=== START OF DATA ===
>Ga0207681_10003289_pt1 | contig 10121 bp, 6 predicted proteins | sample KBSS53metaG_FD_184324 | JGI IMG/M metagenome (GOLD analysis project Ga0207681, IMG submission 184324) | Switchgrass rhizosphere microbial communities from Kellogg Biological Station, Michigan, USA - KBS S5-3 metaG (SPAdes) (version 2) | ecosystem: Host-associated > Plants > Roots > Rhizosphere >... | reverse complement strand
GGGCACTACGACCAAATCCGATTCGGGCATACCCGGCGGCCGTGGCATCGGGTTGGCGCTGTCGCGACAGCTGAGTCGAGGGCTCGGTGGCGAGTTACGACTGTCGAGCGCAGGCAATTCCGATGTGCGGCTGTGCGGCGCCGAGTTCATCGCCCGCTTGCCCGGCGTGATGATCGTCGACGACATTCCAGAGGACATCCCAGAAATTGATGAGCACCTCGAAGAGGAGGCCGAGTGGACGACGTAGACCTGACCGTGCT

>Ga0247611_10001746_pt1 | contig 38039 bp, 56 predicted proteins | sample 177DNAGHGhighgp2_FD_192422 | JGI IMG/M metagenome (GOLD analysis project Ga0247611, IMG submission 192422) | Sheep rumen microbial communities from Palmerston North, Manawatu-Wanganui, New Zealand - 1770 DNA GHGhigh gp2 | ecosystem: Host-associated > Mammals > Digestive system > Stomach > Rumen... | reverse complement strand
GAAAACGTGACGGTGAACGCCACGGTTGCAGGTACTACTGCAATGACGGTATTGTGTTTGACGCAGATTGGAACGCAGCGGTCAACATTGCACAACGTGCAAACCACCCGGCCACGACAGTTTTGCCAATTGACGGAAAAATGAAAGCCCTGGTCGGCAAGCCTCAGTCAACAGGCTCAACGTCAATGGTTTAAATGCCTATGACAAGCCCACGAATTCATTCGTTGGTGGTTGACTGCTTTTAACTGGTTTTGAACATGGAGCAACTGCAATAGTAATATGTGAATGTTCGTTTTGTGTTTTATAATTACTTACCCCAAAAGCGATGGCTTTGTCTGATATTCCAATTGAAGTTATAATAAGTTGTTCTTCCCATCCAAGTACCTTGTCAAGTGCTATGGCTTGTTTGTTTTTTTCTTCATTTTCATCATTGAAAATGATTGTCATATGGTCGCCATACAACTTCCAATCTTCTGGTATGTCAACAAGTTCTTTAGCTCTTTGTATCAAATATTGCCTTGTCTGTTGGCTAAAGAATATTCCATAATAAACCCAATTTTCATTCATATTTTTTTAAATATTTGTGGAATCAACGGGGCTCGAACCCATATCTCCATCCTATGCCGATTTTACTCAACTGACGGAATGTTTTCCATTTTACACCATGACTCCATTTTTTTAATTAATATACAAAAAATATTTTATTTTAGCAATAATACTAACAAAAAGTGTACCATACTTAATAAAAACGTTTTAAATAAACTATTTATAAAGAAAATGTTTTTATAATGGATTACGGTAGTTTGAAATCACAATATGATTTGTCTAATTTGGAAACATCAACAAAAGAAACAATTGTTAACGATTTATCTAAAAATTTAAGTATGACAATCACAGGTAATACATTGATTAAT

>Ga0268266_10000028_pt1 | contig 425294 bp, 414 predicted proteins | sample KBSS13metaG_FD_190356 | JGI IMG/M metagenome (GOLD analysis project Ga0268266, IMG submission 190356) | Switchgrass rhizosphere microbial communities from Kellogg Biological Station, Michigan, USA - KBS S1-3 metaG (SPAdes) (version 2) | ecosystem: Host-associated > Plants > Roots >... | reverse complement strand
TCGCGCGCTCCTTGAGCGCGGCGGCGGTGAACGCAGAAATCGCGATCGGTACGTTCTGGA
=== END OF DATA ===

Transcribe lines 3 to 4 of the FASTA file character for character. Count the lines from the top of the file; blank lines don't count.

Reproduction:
>Ga0247611_10001746_pt1 | contig 38039 bp, 56 predicted proteins | sample 177DNAGHGhighgp2_FD_192422 | JGI IMG/M metagenome (GOLD analysis project Ga0247611, IMG submission 192422) | Sheep rumen microbial communities from Palmerston North, Manawatu-Wanganui, New Zealand - 1770 DNA GHGhigh gp2 | ecosystem: Host-associated > Mammals > Digestive system > Stomach > Rumen... | reverse complement strand
GAAAACGTGACGGTGAACGCCACGGTTGCAGGTACTACTGCAATGACGGTATTGTGTTTGACGCAGATTGGAACGCAGCGGTCAACATTGCACAACGTGCAAACCACCCGGCCACGACAGTTTTGCCAATTGACGGAAAAATGAAAGCCCTGGTCGGCAAGCCTCAGTCAACAGGCTCAACGTCAATGGTTTAAATGCCTATGACAAGCCCACGAATTCATTCGTTGGTGGTTGACTGCTTTTAACTGGTTTTGAACATGGAGCAACTGCAATAGTAATATGTGAATGTTCGTTTTGTGTTTTATAATTACTTACCCCAAAAGCGATGGCTTTGTCTGATATTCCAATTGAAGTTATAATAAGTTGTTCTTCCCATCCAAGTACCTTGTCAAGTGCTATGGCTTGTTTGTTTTTTTCTTCATTTTCATCATTGAAAATGATTGTCATATGGTCGCCATACAACTTCCAATCTTCTGGTATGTCAACAAGTTCTTTAGCTCTTTGTATCAAATATTGCCTTGTCTGTTGGCTAAAGAATATTCCATAATAAACCCAATTTTCATTCATATTTTTTTAAATATTTGTGGAATCAACGGGGCTCGAACCCATATCTCCATCCTATGCCGATTTTACTCAACTGACGGAATGTTTTCCATTTTACACCATGACTCCATTTTTTTAATTAATATACAAAAAATATTTTATTTTAGCAATAATACTAACAAAAAGTGTACCATACTTAATAAAAACGTTTTAAATAAACTATTTATAAAGAAAATGTTTTTATAATGGATTACGGTAGTTTGAAATCACAATATGATTTGTCTAATTTGGAAACATCAACAAAAGAAACAATTGTTAACGATTTATCTAAAAATTTAAGTATGACAATCACAGGTAATACATTGATTAAT